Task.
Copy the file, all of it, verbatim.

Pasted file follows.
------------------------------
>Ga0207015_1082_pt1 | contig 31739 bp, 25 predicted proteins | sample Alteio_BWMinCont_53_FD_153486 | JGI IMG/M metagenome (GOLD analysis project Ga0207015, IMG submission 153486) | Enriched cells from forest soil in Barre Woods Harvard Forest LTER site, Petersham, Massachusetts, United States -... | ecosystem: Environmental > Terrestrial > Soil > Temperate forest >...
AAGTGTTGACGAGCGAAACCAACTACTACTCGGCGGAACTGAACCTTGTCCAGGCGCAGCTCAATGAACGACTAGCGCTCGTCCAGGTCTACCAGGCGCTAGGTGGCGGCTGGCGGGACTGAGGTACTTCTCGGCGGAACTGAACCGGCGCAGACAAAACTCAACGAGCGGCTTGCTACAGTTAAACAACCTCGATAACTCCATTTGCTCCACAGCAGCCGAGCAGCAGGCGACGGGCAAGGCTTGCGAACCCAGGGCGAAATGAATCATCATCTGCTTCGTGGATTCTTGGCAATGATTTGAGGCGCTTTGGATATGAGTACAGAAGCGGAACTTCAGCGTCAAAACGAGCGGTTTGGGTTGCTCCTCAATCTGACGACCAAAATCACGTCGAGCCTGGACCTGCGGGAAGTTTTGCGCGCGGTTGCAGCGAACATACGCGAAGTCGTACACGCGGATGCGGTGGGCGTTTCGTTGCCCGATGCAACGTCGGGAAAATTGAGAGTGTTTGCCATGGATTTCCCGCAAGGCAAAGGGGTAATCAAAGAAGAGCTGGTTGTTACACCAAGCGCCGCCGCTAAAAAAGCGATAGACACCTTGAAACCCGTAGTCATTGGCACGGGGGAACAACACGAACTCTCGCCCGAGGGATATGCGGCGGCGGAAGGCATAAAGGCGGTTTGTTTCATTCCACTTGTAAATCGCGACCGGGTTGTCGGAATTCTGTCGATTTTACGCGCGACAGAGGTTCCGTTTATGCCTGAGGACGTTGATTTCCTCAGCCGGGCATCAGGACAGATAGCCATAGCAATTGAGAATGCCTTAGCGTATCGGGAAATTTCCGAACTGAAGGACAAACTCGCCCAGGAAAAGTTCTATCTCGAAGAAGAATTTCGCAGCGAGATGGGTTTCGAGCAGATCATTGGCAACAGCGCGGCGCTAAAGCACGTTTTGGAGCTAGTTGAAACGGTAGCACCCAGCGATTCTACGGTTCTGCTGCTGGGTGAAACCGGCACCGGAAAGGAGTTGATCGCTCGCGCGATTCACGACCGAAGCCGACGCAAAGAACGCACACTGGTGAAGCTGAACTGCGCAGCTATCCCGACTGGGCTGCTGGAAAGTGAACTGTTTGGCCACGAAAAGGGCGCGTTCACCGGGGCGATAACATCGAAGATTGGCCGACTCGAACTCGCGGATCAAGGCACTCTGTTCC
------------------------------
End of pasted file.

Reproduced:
>Ga0207015_1082_pt1 | contig 31739 bp, 25 predicted proteins | sample Alteio_BWMinCont_53_FD_153486 | JGI IMG/M metagenome (GOLD analysis project Ga0207015, IMG submission 153486) | Enriched cells from forest soil in Barre Woods Harvard Forest LTER site, Petersham, Massachusetts, United States -... | ecosystem: Environmental > Terrestrial > Soil > Temperate forest >...
AAGTGTTGACGAGCGAAACCAACTACTACTCGGCGGAACTGAACCTTGTCCAGGCGCAGCTCAATGAACGACTAGCGCTCGTCCAGGTCTACCAGGCGCTAGGTGGCGGCTGGCGGGACTGAGGTACTTCTCGGCGGAACTGAACCGGCGCAGACAAAACTCAACGAGCGGCTTGCTACAGTTAAACAACCTCGATAACTCCATTTGCTCCACAGCAGCCGAGCAGCAGGCGACGGGCAAGGCTTGCGAACCCAGGGCGAAATGAATCATCATCTGCTTCGTGGATTCTTGGCAATGATTTGAGGCGCTTTGGATATGAGTACAGAAGCGGAACTTCAGCGTCAAAACGAGCGGTTTGGGTTGCTCCTCAATCTGACGACCAAAATCACGTCGAGCCTGGACCTGCGGGAAGTTTTGCGCGCGGTTGCAGCGAACATACGCGAAGTCGTACACGCGGATGCGGTGGGCGTTTCGTTGCCCGATGCAACGTCGGGAAAATTGAGAGTGTTTGCCATGGATTTCCCGCAAGGCAAAGGGGTAATCAAAGAAGAGCTGGTTGTTACACCAAGCGCCGCCGCTAAAAAAGCGATAGACACCTTGAAACCCGTAGTCATTGGCACGGGGGAACAACACGAACTCTCGCCCGAGGGATATGCGGCGGCGGAAGGCATAAAGGCGGTTTGTTTCATTCCACTTGTAAATCGCGACCGGGTTGTCGGAATTCTGTCGATTTTACGCGCGACAGAGGTTCCGTTTATGCCTGAGGACGTTGATTTCCTCAGCCGGGCATCAGGACAGATAGCCATAGCAATTGAGAATGCCTTAGCGTATCGGGAAATTTCCGAACTGAAGGACAAACTCGCCCAGGAAAAGTTCTATCTCGAAGAAGAATTTCGCAGCGAGATGGGTTTCGAGCAGATCATTGGCAACAGCGCGGCGCTAAAGCACGTTTTGGAGCTAGTTGAAACGGTAGCACCCAGCGATTCTACGGTTCTGCTGCTGGGTGAAACCGGCACCGGAAAGGAGTTGATCGCTCGCGCGATTCACGACCGAAGCCGACGCAAAGAACGCACACTGGTGAAGCTGAACTGCGCAGCTATCCCGACTGGGCTGCTGGAAAGTGAACTGTTTGGCCACGAAAAGGGCGCGTTCACCGGGGCGATAACATCGAAGATTGGCCGACTCGAACTCGCGGATCAAGGCACTCTGTTCC